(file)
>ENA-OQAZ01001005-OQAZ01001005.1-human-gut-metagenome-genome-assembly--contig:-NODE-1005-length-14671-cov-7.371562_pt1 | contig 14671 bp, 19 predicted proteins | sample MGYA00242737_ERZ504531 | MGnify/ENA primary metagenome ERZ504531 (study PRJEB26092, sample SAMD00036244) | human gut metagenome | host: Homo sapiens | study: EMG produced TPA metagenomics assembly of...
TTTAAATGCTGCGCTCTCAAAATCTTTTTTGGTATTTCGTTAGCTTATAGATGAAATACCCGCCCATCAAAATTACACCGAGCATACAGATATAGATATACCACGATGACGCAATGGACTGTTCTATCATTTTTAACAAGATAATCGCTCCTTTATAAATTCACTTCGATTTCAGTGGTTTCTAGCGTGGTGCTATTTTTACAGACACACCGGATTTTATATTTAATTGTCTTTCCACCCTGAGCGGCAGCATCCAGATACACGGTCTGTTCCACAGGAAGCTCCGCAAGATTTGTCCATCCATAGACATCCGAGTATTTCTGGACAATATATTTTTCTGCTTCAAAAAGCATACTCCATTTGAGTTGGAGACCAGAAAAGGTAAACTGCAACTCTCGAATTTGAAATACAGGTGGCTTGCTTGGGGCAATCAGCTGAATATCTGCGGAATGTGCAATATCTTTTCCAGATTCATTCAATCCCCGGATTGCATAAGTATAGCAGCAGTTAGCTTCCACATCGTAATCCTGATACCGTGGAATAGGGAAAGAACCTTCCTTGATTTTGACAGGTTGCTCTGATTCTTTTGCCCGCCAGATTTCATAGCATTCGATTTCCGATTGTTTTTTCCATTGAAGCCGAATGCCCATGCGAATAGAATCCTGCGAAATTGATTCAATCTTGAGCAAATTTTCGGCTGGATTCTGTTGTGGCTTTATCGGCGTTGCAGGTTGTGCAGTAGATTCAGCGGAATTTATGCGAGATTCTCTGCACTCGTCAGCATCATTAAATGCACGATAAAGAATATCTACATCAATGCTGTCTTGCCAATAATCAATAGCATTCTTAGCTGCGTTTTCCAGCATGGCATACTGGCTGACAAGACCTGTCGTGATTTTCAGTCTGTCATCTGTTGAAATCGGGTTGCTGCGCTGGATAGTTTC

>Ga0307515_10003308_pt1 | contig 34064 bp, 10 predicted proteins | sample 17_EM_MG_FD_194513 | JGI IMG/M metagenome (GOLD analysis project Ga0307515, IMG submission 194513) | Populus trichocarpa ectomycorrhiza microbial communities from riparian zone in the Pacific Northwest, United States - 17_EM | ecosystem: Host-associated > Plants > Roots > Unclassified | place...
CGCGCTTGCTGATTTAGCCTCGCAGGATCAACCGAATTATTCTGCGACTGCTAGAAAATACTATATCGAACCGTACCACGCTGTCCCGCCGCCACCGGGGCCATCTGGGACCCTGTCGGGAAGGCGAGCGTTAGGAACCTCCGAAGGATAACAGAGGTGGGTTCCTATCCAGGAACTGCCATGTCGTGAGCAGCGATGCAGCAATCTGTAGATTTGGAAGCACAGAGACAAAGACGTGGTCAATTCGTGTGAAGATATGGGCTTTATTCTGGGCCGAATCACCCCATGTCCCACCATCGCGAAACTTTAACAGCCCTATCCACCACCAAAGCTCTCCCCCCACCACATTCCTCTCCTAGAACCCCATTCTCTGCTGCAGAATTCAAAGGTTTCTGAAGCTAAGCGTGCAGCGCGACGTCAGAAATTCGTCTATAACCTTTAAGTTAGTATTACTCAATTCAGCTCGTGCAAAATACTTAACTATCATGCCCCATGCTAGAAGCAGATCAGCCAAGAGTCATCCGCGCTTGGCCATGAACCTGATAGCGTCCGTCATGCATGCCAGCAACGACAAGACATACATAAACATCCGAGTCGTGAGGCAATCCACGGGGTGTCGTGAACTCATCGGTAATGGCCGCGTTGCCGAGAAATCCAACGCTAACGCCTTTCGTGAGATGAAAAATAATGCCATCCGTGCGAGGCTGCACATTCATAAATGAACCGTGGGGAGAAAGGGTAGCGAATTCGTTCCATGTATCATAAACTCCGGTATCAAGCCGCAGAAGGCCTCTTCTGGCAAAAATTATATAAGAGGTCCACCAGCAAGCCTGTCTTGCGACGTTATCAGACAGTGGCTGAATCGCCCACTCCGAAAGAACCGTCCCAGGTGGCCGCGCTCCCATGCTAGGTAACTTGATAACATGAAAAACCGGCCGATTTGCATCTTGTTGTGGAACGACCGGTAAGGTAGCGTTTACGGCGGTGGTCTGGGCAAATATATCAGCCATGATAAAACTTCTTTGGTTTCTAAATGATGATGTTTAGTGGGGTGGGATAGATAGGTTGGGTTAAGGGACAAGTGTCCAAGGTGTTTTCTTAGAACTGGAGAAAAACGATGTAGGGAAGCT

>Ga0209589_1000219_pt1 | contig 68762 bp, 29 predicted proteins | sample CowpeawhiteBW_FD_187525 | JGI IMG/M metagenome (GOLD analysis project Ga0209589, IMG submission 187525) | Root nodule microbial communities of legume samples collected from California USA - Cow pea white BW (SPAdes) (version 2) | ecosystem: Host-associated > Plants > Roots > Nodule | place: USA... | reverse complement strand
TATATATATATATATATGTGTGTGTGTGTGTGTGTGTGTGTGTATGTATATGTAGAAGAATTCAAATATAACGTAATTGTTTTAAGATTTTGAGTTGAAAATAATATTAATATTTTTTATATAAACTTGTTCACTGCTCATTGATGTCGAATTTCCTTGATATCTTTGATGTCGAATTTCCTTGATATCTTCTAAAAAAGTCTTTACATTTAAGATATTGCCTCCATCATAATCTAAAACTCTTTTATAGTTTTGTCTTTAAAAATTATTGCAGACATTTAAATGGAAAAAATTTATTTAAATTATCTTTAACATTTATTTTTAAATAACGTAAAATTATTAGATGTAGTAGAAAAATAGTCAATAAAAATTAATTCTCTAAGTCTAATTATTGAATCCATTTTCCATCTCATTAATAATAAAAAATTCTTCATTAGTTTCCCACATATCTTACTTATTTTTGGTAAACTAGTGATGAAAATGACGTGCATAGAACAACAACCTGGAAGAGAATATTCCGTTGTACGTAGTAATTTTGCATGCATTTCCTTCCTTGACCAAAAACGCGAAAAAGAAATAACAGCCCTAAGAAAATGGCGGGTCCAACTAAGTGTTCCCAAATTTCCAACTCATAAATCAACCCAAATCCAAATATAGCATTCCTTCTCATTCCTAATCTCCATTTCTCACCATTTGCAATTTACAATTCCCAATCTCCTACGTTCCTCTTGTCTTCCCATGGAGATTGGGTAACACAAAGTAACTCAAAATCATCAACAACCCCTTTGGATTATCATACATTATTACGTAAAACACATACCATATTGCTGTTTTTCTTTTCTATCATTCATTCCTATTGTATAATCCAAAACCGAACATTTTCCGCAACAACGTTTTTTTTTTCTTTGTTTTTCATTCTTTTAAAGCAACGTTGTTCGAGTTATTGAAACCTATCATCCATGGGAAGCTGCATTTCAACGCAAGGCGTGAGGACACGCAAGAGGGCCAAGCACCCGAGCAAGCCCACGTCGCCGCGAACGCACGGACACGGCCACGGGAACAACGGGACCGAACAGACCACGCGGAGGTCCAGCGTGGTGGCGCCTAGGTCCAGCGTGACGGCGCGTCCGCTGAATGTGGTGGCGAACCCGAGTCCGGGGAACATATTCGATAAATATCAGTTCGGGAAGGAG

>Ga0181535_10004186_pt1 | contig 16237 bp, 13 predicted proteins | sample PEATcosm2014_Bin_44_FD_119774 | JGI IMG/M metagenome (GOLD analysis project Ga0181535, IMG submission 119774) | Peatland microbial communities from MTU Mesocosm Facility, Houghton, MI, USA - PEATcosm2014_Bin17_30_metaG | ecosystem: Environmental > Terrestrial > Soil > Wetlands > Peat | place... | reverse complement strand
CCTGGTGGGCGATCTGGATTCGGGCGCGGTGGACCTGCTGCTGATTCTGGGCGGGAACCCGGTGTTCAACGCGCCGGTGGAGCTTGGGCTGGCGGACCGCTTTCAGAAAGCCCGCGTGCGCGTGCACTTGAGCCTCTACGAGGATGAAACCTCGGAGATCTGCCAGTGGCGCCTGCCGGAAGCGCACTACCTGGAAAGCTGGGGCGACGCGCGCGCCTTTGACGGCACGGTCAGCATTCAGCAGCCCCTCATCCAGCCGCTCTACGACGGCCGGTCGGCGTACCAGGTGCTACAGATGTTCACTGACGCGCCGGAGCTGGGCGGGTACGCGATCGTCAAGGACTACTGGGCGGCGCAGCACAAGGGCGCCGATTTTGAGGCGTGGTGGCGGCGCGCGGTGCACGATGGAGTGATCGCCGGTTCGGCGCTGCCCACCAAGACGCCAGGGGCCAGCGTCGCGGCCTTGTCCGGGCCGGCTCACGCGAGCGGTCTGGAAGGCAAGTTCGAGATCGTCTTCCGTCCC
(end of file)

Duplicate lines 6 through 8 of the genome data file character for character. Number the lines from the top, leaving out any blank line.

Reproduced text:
TATATATATATATATATGTGTGTGTGTGTGTGTGTGTGTGTGTATGTATATGTAGAAGAATTCAAATATAACGTAATTGTTTTAAGATTTTGAGTTGAAAATAATATTAATATTTTTTATATAAACTTGTTCACTGCTCATTGATGTCGAATTTCCTTGATATCTTTGATGTCGAATTTCCTTGATATCTTCTAAAAAAGTCTTTACATTTAAGATATTGCCTCCATCATAATCTAAAACTCTTTTATAGTTTTGTCTTTAAAAATTATTGCAGACATTTAAATGGAAAAAATTTATTTAAATTATCTTTAACATTTATTTTTAAATAACGTAAAATTATTAGATGTAGTAGAAAAATAGTCAATAAAAATTAATTCTCTAAGTCTAATTATTGAATCCATTTTCCATCTCATTAATAATAAAAAATTCTTCATTAGTTTCCCACATATCTTACTTATTTTTGGTAAACTAGTGATGAAAATGACGTGCATAGAACAACAACCTGGAAGAGAATATTCCGTTGTACGTAGTAATTTTGCATGCATTTCCTTCCTTGACCAAAAACGCGAAAAAGAAATAACAGCCCTAAGAAAATGGCGGGTCCAACTAAGTGTTCCCAAATTTCCAACTCATAAATCAACCCAAATCCAAATATAGCATTCCTTCTCATTCCTAATCTCCATTTCTCACCATTTGCAATTTACAATTCCCAATCTCCTACGTTCCTCTTGTCTTCCCATGGAGATTGGGTAACACAAAGTAACTCAAAATCATCAACAACCCCTTTGGATTATCATACATTATTACGTAAAACACATACCATATTGCTGTTTTTCTTTTCTATCATTCATTCCTATTGTATAATCCAAAACCGAACATTTTCCGCAACAACGTTTTTTTTTTCTTTGTTTTTCATTCTTTTAAAGCAACGTTGTTCGAGTTATTGAAACCTATCATCCATGGGAAGCTGCATTTCAACGCAAGGCGTGAGGACACGCAAGAGGGCCAAGCACCCGAGCAAGCCCACGTCGCCGCGAACGCACGGACACGGCCACGGGAACAACGGGACCGAACAGACCACGCGGAGGTCCAGCGTGGTGGCGCCTAGGTCCAGCGTGACGGCGCGTCCGCTGAATGTGGTGGCGAACCCGAGTCCGGGGAACATATTCGATAAATATCAGTTCGGGAAGGAG

>Ga0181535_10004186_pt1 | contig 16237 bp, 13 predicted proteins | sample PEATcosm2014_Bin_44_FD_119774 | JGI IMG/M metagenome (GOLD analysis project Ga0181535, IMG submission 119774) | Peatland microbial communities from MTU Mesocosm Facility, Houghton, MI, USA - PEATcosm2014_Bin17_30_metaG | ecosystem: Environmental > Terrestrial > Soil > Wetlands > Peat | place... | reverse complement strand
CCTGGTGGGCGATCTGGATTCGGGCGCGGTGGACCTGCTGCTGATTCTGGGCGGGAACCCGGTGTTCAACGCGCCGGTGGAGCTTGGGCTGGCGGACCGCTTTCAGAAAGCCCGCGTGCGCGTGCACTTGAGCCTCTACGAGGATGAAACCTCGGAGATCTGCCAGTGGCGCCTGCCGGAAGCGCACTACCTGGAAAGCTGGGGCGACGCGCGCGCCTTTGACGGCACGGTCAGCATTCAGCAGCCCCTCATCCAGCCGCTCTACGACGGCCGGTCGGCGTACCAGGTGCTACAGATGTTCACTGACGCGCCGGAGCTGGGCGGGTACGCGATCGTCAAGGACTACTGGGCGGCGCAGCACAAGGGCGCCGATTTTGAGGCGTGGTGGCGGCGCGCGGTGCACGATGGAGTGATCGCCGGTTCGGCGCTGCCCACCAAGACGCCAGGGGCCAGCGTCGCGGCCTTGTCCGGGCCGGCTCACGCGAGCGGTCTGGAAGGCAAGTTCGAGATCGTCTTCCGTCCC